Opinion: The DMTF spec should ease administration of heterogeneous servers.
Two years after we first wrote about the Distributed Management Task Forces SMASH, Version 1.0 of the spec is complete. This is good news for IT managers who have bought SMASH-capable data center hardware, as they will now be able to fully use the out-of-service, out-of-band specifications provided by SMASH 1.0.
SMASH, or Systems Management Architecture for Server Hardware, specifies how IT managers can interact directly with equipment to get standards-formatted data, including enclosure temperatures, fan speeds and power consumption.
SMASH 1.0 also includes Server Management CLP (Command Line Protocol), designed to reduce management complexity in heterogeneous environments; Managed Element Addressing, which makes it easier to leverage the DMTFs CIM (Common Information Model) standard; CLP-to-CIM Mapping, which describes common requirements for mapping Server Management CLP commands to elements of CIM; and Server Management Profiles for addressing specific management domains.
SMASH 1.0 enables IT managers to use industry-standard protocols along with the semantics provided in the specification to facilitate- local and remote system management.
But to what extent will SMASH 1.0 allow IT managers to replace single-vendor system management tools? Most server hardware today comes with capable management toolsusually at no extra cost. The challenge for SMASH, therefore, will be to demonstrate that it can effectively reduce the number of consoles needed to track fault management in the data center.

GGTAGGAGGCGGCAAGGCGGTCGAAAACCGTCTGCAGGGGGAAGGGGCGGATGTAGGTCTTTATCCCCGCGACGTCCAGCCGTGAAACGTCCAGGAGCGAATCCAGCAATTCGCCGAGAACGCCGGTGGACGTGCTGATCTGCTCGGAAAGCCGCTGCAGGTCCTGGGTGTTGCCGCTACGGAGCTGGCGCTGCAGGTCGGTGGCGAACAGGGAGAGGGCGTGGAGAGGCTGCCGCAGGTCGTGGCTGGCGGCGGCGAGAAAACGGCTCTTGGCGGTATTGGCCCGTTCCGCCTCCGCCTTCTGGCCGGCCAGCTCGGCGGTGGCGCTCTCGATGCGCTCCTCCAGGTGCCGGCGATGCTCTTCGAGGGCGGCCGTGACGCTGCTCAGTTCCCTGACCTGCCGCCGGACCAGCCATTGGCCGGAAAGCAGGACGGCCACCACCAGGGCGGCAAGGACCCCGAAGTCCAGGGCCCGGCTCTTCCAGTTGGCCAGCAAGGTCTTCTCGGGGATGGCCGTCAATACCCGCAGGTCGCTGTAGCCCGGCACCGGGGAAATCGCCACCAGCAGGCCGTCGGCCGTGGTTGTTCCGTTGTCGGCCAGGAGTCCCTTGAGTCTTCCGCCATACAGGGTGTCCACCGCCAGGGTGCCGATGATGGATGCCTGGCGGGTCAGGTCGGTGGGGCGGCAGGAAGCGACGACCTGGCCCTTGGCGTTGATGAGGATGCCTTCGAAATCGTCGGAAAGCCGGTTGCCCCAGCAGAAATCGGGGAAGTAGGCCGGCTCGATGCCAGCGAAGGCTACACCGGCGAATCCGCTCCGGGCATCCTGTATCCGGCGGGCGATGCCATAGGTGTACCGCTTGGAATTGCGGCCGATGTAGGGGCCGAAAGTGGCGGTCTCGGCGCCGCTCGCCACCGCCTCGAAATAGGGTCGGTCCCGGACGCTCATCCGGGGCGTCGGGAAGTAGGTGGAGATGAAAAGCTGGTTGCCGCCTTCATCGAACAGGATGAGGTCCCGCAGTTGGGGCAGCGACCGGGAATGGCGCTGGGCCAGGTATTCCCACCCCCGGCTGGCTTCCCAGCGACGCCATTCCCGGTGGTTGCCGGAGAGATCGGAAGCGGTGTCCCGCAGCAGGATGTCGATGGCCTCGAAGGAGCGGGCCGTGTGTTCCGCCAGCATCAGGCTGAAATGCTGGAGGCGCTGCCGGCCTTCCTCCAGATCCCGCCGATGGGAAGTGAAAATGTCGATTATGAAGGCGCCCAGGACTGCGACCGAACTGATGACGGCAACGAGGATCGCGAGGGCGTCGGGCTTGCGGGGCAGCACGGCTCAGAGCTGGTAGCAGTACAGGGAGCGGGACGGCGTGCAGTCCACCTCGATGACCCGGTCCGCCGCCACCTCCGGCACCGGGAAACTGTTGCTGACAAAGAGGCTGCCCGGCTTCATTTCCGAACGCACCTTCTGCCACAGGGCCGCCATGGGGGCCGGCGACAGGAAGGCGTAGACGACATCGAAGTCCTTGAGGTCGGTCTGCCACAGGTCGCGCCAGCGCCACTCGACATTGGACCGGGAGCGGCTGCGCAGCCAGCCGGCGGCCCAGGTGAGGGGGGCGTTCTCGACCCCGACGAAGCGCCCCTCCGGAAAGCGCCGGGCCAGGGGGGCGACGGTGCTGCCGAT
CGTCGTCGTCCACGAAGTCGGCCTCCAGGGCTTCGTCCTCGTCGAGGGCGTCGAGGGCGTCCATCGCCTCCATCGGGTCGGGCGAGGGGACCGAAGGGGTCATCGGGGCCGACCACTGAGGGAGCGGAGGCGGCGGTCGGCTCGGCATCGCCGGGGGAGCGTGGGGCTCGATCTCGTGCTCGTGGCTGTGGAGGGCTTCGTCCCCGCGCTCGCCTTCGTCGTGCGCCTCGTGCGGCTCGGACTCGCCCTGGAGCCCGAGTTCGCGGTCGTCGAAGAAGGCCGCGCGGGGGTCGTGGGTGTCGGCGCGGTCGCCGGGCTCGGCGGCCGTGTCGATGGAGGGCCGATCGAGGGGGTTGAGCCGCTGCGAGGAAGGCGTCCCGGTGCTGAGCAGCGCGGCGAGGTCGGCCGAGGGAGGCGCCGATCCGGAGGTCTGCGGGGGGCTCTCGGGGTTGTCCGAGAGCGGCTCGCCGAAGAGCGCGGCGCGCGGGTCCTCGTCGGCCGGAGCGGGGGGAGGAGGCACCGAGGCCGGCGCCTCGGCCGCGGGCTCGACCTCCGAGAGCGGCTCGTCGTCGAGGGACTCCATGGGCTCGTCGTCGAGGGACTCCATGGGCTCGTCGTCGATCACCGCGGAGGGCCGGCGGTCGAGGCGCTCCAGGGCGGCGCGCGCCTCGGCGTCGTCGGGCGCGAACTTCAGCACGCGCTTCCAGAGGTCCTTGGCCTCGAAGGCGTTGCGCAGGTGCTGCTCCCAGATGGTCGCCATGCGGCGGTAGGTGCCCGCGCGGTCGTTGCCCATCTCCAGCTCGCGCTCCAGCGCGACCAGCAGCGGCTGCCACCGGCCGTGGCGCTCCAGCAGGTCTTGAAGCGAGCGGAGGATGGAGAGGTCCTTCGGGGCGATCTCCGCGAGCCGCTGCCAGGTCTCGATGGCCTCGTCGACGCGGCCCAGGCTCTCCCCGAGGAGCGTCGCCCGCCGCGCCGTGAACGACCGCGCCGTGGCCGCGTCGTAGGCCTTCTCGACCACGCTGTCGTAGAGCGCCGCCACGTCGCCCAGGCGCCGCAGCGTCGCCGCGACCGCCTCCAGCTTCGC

SMASH 1.0, which was released in December, is supported by most mainstream server hardware manufacturers, including Dell, Hewlett-Packard and IBM.
Technical Director Cameron Sturdevant can be reached at firstname.lastname@example.org
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Cameron Sturdevant is the executive editor of Enterprise Networking Planet. Prior to ENP, Cameron was technical analyst at PCWeek Labs, starting in 1997. Cameron finished up as the eWEEK Labs Technical Director in 2012. Before his extensive labs tenure Cameron paid his IT dues working in technical support and sales engineering at a software publishing firm . Cameron also spent two years with a database development firm, integrating applications with mainframe legacy programs. Cameron's areas of expertise include virtual and physical IT infrastructure, cloud computing, enterprise networking and mobility. In addition to reviews, Cameron has covered monolithic enterprise management systems throughout their lifecycles, providing the eWEEK reader with all-important history and context. Cameron takes special care in cultivating his IT manager contacts, to ensure that his analysis is grounded in real-world concern. Follow Cameron on Twitter at csturdevant, or reach him by email at email@example.com.